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Instructional Focus Document
Grade 4 Science
TITLE : Unit 04: Investigating Force and Motion SUGGESTED DURATION : 7 days

Unit Overview

Introduction

This unit bundles Student Expectations that address the effect of force on an object. Applying a force causes a change in the position and motion of objects.

 

Prior to this Unit

  • Kindergarten
    • K.6B – Explore interactions between magnets and various materials.
    • K.6C – Observe and describe the location of an object in relation to another such as above, below, behind, in front of, and beside.
    • K.6D – Observe and describe the ways that objects can move such as in a straight line, zigzag, up and down, back and forth, round and round, and fast and slow.
  • Grade 1
    • 1.6B – Predict and describe how a magnet can be used to push or pull an object.
    • 1.6C – Demonstrate and record the ways that objects can move such as in a straight line, zig zag, up and down, back and forth, round and round, and fast and slow.
  • Grade 2
    • 2.6B – Observe and identify how magnets are used in everyday life.
    • 2.6C – Trace and compare patterns of movement of objects such as sliding, rolling, and spinning over time.
  • Grade 3
    • 3.6B – Demonstrate and observe how position and motion can be changed by pushing and pulling objects such as swings, balls, and wagons.
    • 3.6C – Observe forces such as magnetism and gravity acting on objects.

 

During this Unit

Students demonstrate safe practices as outlined in the Texas Education Agency-approved safety standards while designing a descriptive investigation to explore the effect of force on an object such as a push or pull, gravity, friction, or magnetism. Additionally, students communicate and discuss their observations and record data in their notebooks. Furthermore, students consider environmentally appropriate and ethical practices with resources during investigations.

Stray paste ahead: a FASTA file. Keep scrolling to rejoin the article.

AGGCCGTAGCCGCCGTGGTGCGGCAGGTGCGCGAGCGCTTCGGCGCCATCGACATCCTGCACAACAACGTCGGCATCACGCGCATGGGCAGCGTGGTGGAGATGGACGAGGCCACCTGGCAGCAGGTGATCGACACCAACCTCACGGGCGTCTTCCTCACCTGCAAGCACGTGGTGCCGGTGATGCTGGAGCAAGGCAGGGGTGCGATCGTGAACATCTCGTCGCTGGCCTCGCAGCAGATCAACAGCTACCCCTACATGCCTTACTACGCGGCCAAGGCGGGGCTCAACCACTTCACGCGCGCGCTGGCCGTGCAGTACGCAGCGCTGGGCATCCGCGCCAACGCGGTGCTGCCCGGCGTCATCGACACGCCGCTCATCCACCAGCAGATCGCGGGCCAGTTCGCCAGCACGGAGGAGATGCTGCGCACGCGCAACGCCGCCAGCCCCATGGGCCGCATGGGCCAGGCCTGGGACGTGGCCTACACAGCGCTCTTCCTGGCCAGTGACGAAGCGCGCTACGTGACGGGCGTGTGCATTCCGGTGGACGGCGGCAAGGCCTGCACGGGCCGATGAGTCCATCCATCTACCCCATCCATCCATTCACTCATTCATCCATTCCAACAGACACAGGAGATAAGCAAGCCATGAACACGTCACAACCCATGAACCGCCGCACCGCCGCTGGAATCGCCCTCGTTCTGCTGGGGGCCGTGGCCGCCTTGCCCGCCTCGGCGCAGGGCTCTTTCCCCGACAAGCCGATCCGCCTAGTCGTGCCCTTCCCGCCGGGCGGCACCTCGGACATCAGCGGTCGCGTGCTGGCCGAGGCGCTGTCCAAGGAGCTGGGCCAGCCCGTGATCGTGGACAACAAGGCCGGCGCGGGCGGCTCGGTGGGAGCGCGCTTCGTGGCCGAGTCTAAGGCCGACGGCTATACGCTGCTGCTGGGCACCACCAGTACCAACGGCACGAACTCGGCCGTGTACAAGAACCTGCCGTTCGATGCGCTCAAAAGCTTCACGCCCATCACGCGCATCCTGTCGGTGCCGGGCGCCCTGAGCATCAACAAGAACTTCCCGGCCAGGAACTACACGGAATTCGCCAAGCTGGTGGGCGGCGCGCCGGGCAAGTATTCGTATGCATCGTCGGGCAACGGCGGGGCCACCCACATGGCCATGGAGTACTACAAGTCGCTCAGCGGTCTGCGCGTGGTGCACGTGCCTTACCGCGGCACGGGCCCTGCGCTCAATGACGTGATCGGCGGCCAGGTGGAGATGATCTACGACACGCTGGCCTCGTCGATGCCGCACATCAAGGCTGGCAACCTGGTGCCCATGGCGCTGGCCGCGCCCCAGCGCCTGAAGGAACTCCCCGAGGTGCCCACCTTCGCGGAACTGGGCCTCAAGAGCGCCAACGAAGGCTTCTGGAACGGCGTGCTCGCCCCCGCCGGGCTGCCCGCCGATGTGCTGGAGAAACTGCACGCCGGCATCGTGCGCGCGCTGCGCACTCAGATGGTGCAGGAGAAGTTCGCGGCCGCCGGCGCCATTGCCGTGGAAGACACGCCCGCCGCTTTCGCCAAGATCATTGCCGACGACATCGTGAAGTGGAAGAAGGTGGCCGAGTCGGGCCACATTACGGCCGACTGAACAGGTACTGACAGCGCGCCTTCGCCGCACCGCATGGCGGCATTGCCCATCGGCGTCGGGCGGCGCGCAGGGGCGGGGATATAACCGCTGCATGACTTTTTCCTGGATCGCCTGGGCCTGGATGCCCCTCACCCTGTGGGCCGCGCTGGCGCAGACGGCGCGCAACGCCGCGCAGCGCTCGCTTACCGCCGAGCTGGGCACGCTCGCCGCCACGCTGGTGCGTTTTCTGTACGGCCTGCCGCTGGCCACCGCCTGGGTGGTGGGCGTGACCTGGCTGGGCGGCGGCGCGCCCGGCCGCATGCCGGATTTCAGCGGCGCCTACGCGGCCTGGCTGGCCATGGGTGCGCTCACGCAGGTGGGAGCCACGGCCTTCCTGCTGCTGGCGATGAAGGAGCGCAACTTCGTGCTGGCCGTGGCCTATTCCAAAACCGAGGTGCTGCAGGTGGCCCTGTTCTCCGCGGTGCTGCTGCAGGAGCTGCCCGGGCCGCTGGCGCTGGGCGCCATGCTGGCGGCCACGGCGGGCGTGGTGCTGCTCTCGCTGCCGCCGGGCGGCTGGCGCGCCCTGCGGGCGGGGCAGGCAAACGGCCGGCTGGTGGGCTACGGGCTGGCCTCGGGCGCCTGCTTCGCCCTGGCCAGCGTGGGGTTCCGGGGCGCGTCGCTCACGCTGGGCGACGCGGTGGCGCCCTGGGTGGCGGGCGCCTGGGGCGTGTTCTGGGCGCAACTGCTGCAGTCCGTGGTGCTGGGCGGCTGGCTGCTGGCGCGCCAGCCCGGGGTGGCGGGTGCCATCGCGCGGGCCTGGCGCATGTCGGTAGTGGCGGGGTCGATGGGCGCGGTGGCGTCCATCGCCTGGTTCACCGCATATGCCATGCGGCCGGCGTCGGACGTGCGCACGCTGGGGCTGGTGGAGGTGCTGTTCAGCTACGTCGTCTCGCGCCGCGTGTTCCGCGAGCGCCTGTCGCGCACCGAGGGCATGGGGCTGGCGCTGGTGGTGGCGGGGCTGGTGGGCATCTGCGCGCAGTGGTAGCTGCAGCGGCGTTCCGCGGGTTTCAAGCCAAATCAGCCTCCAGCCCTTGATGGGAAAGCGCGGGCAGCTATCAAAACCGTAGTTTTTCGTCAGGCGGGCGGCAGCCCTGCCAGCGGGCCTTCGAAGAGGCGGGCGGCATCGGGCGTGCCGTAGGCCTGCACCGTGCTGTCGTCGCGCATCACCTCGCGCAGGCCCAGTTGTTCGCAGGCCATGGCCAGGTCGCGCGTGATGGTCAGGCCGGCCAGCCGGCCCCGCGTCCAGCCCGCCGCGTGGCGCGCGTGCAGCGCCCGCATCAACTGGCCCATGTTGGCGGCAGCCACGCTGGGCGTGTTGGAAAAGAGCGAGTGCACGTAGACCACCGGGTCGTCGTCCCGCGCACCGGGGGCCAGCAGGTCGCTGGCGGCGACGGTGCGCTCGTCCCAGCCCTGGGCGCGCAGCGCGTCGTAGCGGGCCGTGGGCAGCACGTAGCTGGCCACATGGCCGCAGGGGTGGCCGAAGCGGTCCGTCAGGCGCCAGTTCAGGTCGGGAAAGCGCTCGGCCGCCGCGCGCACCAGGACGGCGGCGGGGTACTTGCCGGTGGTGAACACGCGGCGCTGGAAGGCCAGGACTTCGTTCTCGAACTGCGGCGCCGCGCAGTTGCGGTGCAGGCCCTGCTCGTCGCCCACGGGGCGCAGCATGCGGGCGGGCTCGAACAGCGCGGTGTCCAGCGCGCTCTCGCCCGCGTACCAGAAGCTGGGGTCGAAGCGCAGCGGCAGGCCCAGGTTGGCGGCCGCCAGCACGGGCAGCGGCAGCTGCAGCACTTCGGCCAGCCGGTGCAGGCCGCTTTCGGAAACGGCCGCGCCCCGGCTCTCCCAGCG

Streamlining Note

TEKS 4.6D revised to include a descriptive investigation vs. an experimental investigation in order to align to 4.2A. See the Science TEKS Streamlining Side by Side Grade 4 (link in System Resources below).

 

After this Unit
In Grade 5, students will design a simple experimental investigation that tests the effect of force on an object.

 

Additional Notes

STAAR Note

The Student Expectations in this unit are foundational to Student Expectations that will be directly assessed on the Grade 5 Science STAAR in the following Reporting Categories:

  • Reporting Category 2: Force, Motion, and Energy
    • 5.6D – Supporting Standard

 

Research

“Students should continue describing motion. And they can be more experimental and more quantitative as their measurement skills sharpen…They also can work out for themselves some of the general relationships between force and change of motion and internalize the notion of force as a push or pull of one thing on another—whether rubber bands, magnets…”

 

“By the end of 5th grade, students should know that: